A plan to build a small-company-focused, blockchain-enabled securities market in Wilmington's flagging financial district has drawn interest from investors in China, Abu Dhabi, and Canada, but it hasn't produced the hoped-for influx of securities traders, more than three years after the local government agreed to lend organizers $3 million.
Documents filed with the Securities and Exchange Commission this year show a group of well-connected local investors were poised to profit if the Delaware Board of Trade (DBOT) proved successful. But there are few signs of the hoped-for economic stimulus. Shawn Sloves, a New York trading software developer and DBOT investor who agreed to provide the market with its core software, has stepped down from the board, and told me he fears DBOT's moment has come and gone.
DBOT started out with plans to trade shares in start-ups and other small and regional stocks under a law signed by President Barack Obama. It added a proposal for a system to use electronic blockchain ledgers and smart-contract tokens, rather than traditional securities clearinghouses and dollar payments, as a way to speed new investments while complying with SEC rules But so far, DBOT has mostly served as a reminder how tough it remains for new markets remote from Wall Street and other financial centers to gain traction as alternatives.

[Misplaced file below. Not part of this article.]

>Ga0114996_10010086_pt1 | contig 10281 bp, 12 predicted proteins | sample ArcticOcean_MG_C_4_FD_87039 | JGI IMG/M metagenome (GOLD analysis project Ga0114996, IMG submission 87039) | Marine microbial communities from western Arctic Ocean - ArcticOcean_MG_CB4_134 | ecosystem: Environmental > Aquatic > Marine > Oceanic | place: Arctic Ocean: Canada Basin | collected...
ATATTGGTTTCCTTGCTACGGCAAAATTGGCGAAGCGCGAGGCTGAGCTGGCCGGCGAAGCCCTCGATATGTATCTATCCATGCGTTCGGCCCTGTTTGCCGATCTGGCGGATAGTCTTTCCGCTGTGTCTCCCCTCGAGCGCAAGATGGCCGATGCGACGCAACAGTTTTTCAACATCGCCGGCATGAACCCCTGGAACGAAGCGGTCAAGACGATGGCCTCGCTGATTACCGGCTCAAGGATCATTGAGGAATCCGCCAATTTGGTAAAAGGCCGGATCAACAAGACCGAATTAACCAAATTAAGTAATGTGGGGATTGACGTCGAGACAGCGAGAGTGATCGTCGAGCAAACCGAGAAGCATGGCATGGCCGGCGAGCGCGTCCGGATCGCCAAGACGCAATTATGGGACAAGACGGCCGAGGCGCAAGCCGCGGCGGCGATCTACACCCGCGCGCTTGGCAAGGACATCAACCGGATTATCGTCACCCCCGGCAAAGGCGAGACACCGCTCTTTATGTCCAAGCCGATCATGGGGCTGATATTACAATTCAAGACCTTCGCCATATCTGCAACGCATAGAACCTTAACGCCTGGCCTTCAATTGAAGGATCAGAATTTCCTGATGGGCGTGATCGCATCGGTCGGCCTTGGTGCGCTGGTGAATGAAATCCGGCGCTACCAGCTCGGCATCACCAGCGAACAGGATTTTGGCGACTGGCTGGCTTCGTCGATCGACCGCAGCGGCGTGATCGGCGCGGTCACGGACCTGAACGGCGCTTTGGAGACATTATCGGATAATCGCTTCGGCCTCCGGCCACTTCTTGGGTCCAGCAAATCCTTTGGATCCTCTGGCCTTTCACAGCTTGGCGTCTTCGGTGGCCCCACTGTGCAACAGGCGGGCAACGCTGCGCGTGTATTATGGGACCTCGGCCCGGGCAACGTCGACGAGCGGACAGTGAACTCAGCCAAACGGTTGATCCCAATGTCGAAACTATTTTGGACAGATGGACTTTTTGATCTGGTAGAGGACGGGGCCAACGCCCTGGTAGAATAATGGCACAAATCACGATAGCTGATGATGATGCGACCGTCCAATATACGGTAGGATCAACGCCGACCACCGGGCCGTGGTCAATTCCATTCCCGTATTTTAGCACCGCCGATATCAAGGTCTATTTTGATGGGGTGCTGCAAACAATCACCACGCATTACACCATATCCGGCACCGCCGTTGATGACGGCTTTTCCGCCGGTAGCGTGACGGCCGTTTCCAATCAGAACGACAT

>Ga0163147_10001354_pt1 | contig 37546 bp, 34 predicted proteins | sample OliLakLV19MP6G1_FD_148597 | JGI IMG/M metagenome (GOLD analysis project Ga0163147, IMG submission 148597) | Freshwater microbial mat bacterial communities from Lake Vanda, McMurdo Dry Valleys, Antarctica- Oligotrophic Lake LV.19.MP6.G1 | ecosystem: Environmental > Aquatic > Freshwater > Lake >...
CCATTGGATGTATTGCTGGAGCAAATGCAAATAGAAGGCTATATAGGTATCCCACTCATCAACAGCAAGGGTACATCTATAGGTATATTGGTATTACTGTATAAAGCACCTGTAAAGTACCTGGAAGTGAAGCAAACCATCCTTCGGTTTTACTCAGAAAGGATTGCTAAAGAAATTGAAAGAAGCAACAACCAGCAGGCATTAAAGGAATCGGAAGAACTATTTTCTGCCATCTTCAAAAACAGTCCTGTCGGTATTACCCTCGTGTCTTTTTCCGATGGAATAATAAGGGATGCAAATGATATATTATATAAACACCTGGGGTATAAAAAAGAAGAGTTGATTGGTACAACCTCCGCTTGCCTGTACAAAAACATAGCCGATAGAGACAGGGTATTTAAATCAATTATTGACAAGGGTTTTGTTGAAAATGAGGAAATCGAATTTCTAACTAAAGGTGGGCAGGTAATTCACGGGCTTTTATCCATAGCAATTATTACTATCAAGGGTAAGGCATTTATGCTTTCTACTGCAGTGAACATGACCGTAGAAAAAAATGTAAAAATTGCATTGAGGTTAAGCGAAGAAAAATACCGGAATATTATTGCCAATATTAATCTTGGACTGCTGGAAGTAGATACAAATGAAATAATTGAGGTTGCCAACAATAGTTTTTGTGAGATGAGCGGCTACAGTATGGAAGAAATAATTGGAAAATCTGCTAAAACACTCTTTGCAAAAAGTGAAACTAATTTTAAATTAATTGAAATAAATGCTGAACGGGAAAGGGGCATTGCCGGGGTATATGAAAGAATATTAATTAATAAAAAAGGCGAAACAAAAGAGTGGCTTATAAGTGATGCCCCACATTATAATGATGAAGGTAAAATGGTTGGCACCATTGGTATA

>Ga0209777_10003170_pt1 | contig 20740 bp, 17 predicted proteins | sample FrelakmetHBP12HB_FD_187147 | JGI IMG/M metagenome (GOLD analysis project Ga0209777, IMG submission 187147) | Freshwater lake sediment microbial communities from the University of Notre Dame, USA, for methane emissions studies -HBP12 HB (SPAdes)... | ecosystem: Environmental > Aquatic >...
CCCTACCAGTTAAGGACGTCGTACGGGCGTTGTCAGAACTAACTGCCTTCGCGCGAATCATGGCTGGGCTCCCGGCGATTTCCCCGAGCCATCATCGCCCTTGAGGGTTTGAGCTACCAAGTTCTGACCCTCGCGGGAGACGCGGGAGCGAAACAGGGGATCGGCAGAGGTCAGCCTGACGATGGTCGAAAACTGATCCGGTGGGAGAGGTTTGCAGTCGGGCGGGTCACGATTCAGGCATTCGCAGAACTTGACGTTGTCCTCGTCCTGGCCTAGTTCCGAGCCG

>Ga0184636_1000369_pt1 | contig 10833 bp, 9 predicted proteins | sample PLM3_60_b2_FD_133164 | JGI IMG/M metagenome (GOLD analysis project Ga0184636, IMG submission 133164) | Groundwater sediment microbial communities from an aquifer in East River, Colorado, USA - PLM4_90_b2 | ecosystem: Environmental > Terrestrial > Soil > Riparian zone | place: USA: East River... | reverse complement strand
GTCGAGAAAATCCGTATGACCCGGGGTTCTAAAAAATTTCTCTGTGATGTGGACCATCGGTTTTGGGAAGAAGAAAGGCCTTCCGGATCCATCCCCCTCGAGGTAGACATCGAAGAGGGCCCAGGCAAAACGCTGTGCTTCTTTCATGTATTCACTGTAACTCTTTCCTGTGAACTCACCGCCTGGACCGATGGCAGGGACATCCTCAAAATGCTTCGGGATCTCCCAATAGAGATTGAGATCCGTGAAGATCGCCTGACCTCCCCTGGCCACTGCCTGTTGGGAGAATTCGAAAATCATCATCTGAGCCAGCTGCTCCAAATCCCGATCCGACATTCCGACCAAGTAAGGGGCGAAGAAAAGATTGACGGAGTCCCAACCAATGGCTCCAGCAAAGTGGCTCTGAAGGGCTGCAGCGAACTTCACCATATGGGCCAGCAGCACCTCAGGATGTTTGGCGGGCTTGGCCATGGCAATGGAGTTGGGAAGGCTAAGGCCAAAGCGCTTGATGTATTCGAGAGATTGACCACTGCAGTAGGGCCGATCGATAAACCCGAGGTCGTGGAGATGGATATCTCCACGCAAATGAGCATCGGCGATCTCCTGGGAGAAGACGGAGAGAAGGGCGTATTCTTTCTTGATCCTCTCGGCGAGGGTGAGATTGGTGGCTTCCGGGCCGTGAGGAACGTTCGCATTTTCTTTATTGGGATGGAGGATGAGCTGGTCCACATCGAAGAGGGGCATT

In 2015, DBOT organizers, led by former Philadelphia Stock Exchange chairman John Wallace, at first listed ex-New York Stock Exchange chief Richard Grasso and other Wall Street worthies as their backers. Even after Grasso and the other New Yorkers pulled out, then-County Executive Tom Gordon authorized a $3 million, five-year loan to DBOT, which projected it would attract 50 traders and staff, earning an average $136,000 annually in its first year of operation, and up to 100 by this year — a welcome boost for a town Wilmington's size.
But two-thirds of the way into that loan term, the people DBOT has actually drawn to Wilmington fit into DBOT's recently downsized office suite at the underused former Hercules Inc. tower, where Wallace and a couple of staffers keep busy planning for business that has not materialized so far.
Wallace said DBOT and its blockchain proposal have continued to attract backers, including the exchange's new president, Michael Zavet, who mostly divides his time between New York and his native Toronto, and Brett McGonegal, a Hong Kong banker whose firm is a shareholder. They'll be a big help attracting order flow to DBOT, Wallace said — once the exchange prepares a blockchain trading plan, gets it approved by the SEC, and builds and deploys trading systems that fit. He acknowledges the market has a modest local profile: "It's not in Wilmington anymore, it's scattered," Wallace told me. "Look at the world today. But it will grow as we get products."
DBOT's biggest investment to date is from China, where media mogul Bruno Wu last winter swapped shares of his Seven Stars Cloud Group and its China Broadband Ltd. affiliate for a DBOT stake initially valued at $8 million.